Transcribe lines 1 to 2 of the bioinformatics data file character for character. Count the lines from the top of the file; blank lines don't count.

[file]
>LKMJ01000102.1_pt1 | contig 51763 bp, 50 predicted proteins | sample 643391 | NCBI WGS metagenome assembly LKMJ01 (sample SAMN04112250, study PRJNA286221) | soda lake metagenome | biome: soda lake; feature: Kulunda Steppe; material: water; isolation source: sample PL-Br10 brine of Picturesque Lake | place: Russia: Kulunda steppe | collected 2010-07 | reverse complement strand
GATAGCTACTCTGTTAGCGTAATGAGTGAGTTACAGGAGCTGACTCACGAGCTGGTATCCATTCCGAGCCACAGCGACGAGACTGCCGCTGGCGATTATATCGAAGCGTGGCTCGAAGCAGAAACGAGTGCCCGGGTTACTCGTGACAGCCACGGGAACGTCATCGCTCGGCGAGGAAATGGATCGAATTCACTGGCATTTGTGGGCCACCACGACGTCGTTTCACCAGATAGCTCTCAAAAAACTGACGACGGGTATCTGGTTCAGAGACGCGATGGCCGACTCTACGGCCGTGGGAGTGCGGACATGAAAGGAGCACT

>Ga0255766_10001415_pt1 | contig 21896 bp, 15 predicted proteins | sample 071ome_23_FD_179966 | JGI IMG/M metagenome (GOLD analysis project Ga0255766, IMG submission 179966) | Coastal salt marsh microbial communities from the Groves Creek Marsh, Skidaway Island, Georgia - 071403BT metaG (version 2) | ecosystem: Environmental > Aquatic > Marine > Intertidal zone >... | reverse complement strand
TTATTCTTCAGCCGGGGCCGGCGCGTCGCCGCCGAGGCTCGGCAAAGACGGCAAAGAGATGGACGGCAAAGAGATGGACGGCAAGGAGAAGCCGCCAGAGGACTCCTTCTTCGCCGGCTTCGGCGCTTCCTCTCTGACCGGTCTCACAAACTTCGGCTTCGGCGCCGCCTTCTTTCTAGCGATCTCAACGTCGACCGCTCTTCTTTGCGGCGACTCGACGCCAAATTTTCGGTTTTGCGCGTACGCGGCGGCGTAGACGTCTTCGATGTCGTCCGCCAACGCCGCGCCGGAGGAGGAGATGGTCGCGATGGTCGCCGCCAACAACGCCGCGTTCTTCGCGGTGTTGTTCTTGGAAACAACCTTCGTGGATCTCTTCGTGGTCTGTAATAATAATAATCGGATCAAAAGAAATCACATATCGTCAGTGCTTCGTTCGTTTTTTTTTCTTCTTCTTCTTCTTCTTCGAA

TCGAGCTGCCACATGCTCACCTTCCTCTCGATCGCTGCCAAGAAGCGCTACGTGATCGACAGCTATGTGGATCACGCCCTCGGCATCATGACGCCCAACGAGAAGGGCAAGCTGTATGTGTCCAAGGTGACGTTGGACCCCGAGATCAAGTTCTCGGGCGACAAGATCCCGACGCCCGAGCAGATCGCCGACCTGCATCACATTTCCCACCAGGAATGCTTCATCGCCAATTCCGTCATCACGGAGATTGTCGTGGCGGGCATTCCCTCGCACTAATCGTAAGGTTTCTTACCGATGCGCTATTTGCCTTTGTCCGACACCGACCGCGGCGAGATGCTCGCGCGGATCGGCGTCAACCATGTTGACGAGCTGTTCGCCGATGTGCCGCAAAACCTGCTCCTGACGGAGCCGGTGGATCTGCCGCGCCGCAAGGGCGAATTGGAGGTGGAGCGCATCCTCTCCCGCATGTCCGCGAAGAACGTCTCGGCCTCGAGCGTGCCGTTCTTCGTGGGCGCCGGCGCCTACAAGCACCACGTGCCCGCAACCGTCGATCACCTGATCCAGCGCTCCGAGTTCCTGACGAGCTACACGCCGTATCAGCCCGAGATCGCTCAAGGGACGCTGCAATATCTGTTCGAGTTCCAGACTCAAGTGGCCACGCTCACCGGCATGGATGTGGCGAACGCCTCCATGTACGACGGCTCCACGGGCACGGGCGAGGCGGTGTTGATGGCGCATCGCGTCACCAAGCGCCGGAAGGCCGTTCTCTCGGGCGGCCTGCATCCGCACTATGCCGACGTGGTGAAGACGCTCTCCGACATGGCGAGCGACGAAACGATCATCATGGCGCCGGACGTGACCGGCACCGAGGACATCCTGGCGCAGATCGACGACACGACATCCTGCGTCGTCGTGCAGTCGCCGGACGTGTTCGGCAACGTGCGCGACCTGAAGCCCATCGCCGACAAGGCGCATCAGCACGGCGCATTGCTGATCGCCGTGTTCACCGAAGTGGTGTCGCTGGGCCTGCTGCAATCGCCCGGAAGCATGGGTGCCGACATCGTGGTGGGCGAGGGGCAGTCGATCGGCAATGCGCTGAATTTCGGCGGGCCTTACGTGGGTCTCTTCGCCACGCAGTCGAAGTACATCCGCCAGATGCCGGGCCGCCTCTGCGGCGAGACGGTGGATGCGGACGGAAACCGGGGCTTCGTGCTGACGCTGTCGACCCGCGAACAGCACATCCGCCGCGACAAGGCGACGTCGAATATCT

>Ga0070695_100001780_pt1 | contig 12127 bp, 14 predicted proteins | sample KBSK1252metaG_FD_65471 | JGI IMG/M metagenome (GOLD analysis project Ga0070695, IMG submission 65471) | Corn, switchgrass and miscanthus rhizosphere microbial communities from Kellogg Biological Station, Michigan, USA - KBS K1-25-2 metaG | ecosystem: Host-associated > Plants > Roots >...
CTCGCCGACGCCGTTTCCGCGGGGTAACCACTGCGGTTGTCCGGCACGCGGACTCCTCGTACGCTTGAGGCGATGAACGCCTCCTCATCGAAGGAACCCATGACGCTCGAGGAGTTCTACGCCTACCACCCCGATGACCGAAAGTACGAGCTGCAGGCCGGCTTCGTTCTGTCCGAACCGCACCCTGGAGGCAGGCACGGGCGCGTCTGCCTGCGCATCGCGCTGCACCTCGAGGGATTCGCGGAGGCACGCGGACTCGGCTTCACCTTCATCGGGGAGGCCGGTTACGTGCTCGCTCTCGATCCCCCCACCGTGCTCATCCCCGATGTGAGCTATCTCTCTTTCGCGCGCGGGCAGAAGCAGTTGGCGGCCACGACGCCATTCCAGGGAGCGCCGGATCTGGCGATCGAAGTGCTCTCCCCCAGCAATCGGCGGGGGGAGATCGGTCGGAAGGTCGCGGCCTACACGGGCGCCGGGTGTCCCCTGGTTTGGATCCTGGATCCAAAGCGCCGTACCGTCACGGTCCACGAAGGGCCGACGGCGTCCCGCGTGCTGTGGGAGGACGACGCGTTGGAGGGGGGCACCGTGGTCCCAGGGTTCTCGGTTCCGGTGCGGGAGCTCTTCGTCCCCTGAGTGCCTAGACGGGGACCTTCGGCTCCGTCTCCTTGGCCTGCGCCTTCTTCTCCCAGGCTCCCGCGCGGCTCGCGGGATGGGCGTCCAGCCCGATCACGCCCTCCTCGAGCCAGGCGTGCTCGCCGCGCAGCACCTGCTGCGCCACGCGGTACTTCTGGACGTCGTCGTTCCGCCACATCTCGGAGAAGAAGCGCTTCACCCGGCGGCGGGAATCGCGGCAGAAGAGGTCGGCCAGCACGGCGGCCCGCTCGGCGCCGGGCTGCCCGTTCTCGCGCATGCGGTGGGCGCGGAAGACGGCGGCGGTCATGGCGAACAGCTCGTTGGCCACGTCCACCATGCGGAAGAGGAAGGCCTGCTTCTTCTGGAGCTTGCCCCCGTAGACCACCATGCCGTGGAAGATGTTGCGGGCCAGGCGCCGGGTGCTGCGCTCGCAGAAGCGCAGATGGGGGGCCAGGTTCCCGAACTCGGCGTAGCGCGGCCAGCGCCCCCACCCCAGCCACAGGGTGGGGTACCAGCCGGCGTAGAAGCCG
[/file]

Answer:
>LKMJ01000102.1_pt1 | contig 51763 bp, 50 predicted proteins | sample 643391 | NCBI WGS metagenome assembly LKMJ01 (sample SAMN04112250, study PRJNA286221) | soda lake metagenome | biome: soda lake; feature: Kulunda Steppe; material: water; isolation source: sample PL-Br10 brine of Picturesque Lake | place: Russia: Kulunda steppe | collected 2010-07 | reverse complement strand
GATAGCTACTCTGTTAGCGTAATGAGTGAGTTACAGGAGCTGACTCACGAGCTGGTATCCATTCCGAGCCACAGCGACGAGACTGCCGCTGGCGATTATATCGAAGCGTGGCTCGAAGCAGAAACGAGTGCCCGGGTTACTCGTGACAGCCACGGGAACGTCATCGCTCGGCGAGGAAATGGATCGAATTCACTGGCATTTGTGGGCCACCACGACGTCGTTTCACCAGATAGCTCTCAAAAAACTGACGACGGGTATCTGGTTCAGAGACGCGATGGCCGACTCTACGGCCGTGGGAGTGCGGACATGAAAGGAGCACT